Lady Gaga Shares a Strong Suicide Call-to-Action
On Tuesday, The Guardian published an opinion piece by a seemingly unlikely duo: pop star and actor Lady Gaga and Tedros Adhanom, the Director General of the World Health Organization (WHO).
Gaga is often outspoken about mental health, sharing her own personal experiences with trauma, anxiety and post-traumatic stress disorder (PTSD). Adhanom has served as the Director General of WHO since May 2017 — and was Ethiopia’s Minister of Foreign Affairs from 2012 to 2016.
Together, they wrote a piece about suicide, describing it as “the most extreme and visible symptom of the larger mental health emergency we are so far failing to adequately address.” They argue bold action needs to be taken in order to reduce the global suicide rates — both by making resources more accessible and ensuring those resources are effective and compassionate.
“Despite the universality of the issue, we struggle to talk about it openly or to offer adequate care or resources,” they wrote.
Within families and communities, we often remain silenced by a shame that tells us that those with mental illness are somehow less worthy or at fault for their own suffering.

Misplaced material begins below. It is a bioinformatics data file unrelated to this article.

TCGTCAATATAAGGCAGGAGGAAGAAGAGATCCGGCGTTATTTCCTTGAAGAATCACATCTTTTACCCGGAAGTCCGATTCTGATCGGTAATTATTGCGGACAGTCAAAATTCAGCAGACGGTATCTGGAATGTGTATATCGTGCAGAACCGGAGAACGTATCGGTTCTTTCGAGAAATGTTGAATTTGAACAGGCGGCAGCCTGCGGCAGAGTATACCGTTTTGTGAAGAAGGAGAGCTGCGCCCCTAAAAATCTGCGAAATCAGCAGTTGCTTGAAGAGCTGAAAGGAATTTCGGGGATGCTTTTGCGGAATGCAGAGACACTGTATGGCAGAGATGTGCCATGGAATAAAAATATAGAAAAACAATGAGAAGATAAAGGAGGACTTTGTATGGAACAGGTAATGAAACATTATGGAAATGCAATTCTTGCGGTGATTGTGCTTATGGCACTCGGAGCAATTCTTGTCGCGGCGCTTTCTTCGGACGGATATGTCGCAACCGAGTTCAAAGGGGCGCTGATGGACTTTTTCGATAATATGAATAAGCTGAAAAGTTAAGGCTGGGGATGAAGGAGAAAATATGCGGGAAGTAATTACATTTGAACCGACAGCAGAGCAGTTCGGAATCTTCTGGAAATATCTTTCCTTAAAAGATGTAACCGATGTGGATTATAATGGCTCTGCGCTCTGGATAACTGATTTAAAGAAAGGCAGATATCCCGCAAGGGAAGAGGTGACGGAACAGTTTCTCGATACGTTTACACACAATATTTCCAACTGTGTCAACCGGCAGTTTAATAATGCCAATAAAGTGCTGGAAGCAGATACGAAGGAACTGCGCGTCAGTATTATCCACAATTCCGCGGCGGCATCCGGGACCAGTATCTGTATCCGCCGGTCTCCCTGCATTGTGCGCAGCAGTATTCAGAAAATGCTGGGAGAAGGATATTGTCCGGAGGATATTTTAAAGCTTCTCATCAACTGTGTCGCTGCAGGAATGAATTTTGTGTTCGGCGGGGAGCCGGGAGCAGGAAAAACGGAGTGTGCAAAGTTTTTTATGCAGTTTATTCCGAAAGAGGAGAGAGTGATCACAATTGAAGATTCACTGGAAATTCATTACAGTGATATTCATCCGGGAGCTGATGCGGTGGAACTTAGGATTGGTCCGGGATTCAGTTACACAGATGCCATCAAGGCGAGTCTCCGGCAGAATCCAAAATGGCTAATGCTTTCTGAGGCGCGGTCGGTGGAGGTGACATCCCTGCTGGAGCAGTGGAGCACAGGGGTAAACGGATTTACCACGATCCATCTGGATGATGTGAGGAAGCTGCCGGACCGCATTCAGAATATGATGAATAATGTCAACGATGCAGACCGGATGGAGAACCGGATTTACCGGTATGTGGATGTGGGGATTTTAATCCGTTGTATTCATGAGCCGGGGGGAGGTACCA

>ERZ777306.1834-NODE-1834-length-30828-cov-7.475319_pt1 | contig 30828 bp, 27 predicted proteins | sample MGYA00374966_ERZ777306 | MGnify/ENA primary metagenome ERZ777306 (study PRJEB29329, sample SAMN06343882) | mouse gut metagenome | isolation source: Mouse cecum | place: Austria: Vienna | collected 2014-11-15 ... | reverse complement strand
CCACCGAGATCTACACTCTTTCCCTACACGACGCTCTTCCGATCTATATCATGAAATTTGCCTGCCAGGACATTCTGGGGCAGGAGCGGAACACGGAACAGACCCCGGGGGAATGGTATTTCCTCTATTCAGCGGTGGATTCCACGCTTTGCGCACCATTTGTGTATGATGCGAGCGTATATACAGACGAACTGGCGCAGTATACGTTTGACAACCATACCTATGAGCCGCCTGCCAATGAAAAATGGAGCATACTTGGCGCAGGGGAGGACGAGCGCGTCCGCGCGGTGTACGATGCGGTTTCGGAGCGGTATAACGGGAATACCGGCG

Instead of treating those facing mental health conditions with the compassion we would offer to someone with a physical injury or illness, we ostracize, blame and condemn. In too many places support services are non-existent and those with treatable conditions are criminalized – literally chained up in inhumane conditions, cut off from the rest of society without hope.
They cited that mental health currently receives less than one percent of global aid, claiming that “every nation in the world is a ‘developing’ country when it comes to mental health.”
In a piece about where the mental health system fails those who are suicidal, The Mighty explored how we can better help people who are struggling. You can read our feature here.
To read the full op-ed from Gaga and Adhanom, head here.
Image via Creative Commons/Curt Fletcher